First, color-blind glasses do not ‘add’ color to a person’s vision who is missing a type of cone in their eye; instead, they change the saturation level in the anomalous colors to help the color-blind person identify them more easily.

Hamsters, being monochromatic, simply cannot benefit from such tools and wouldn’t know how to use them even if they did.

Other Interesting Features of a Hamster’s Eye

Hamsters are born blind for the first two weeks of their lives. They have very weak eyesight when they develop, especially when exposed to bright light.

This is due to how a hamster’s eye is designed to allow maximum light in dark environments to see a wide area close to them. You might find them shying away from your company during the day if it’s too bright for them.

UV light signals to your hamster that it’s time for bed, and since wild hamsters don’t interact with UV light, your domestic hamster won’t appreciate being awoken by bright light. Their eyes are just too sensitive.

Ensure their cage isn’t exposed to direct sunlight throughout the day and avoid putting a light on their cage. They don’t need it, and the extra light will damage their eyes. Hamsters also have poor depth perception and can’t judge heights very well.

Always exercise caution and be vigilant when your hamster is playing on a table or countertop to avoid the risk of injury. In addition, you should keep sharp objects out of reach and out of the cage to prevent any trauma to the eye.

If you have high platforms in your hamster’s cage, make sure that you put in safeguards so that your hamster can’t fall to the bottom of the cage in the event of a fall.

Hamsters are pretty clumsy, and you want to take precautions so that they don’t injure themselves.

Hamster Eye Conditions

Sometimes, due to conditions in their environment or genetic predispositions, a hamster can develop certain eye conditions, some of which are life-threatening. Hamsters often injure themselves due to their poor eyesight and depth perception.

Pink eye is a common occurrence that can happen in a traumatic event or an unclean environment. This is characterized by a discolored ‘eyepatch’ around the eye, which is the inflammation of the pink tissues in the area.

Ulcers can be caused by damage to the eye and are accompanied by bleeding in the area. If you suspect your hamster has an eye condition, you should contact your local veterinarian.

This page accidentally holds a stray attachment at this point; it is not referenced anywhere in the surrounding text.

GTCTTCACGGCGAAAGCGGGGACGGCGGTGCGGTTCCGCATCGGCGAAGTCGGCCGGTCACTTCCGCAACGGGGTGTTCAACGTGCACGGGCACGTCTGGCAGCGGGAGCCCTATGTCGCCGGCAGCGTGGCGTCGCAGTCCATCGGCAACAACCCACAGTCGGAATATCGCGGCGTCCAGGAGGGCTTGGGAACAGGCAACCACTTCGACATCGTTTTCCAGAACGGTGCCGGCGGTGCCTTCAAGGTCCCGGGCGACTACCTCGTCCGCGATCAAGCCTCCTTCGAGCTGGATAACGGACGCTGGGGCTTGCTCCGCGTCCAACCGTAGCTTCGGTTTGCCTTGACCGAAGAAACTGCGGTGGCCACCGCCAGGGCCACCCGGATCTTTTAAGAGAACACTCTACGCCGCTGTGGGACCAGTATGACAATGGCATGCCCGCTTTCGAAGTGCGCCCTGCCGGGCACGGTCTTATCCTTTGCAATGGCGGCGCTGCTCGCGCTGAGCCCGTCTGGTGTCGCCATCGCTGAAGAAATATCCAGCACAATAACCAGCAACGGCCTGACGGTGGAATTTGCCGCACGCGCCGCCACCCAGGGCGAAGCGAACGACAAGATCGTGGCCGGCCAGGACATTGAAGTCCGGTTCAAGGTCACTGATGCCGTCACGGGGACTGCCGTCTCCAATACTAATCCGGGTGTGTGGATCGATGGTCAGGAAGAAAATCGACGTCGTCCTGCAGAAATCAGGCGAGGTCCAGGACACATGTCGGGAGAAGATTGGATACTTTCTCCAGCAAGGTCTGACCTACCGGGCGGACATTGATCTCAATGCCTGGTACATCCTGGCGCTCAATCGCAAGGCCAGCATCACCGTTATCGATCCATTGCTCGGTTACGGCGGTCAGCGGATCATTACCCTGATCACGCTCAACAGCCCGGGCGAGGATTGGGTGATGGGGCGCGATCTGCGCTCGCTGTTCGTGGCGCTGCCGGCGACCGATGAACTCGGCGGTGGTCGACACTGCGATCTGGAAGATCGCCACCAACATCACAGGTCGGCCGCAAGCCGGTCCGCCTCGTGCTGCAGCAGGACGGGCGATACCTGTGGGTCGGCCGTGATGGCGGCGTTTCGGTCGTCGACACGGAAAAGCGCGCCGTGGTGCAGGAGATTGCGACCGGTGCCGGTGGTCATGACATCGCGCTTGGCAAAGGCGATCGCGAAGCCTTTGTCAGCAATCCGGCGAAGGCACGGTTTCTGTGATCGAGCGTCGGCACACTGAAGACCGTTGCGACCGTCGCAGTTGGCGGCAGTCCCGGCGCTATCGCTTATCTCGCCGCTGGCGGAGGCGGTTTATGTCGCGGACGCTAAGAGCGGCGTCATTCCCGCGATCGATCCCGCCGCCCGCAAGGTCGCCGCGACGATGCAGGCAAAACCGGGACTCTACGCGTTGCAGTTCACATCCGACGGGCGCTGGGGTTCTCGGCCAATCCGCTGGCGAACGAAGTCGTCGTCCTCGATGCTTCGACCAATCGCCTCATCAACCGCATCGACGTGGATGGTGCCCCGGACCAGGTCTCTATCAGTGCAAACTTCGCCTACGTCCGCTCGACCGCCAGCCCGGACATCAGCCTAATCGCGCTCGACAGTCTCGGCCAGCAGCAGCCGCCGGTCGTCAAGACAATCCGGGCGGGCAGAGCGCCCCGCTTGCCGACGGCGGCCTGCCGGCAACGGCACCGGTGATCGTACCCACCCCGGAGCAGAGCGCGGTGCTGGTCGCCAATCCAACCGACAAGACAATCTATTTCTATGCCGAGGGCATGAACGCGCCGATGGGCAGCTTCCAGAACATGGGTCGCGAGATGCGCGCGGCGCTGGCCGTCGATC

Frequently Asked Questions

How Well Can Hamsters See?

Relative to humans, hamsters have a vision of 20/400. They find it very difficult to see objects until they are very close. On the other hand, they can see a wide area around them, allowing them to spot an encroaching predator.

Can Hamsters See Well in the Dark?

Hamsters can see better in dim or low light environments and are well adapted to traversing terrain with minimal light, but they cannot see if it is pitch black.


Hamsters are fascinating creatures with many interesting biological features that help them survive. If you’ve ever watched your hamster look around and wondered whether they can appreciate the colors in the world around them, you’re not alone.

Unfortunately, these adorable rodents can’t see color except blue and green. Syrian hamsters can see in shades of green, while Siberian hamsters only see in shades of blue.

Their eyesight is pretty bad, too, and they will only see something clearly if it is directly in front of their nose; however, they more than make up for their lack of vision with astute hearing and smell that can help protect them from predators in the wild.

Hamsters are nocturnal, so don’t be surprised if they’re romping around and getting some cardio in at 3 am. Since they are adjusted to a nocturnal lifestyle and their eyes cannot handle too much light, be sure to avoid putting their cage in the direct sunlight.

These pint-sized bundles of joy can offer a lot of entertainment and value to our lives, but understanding just how they see the world and what they can see helps us as owners better understand how to take care of our hamsters so that they can have a long, carefree life.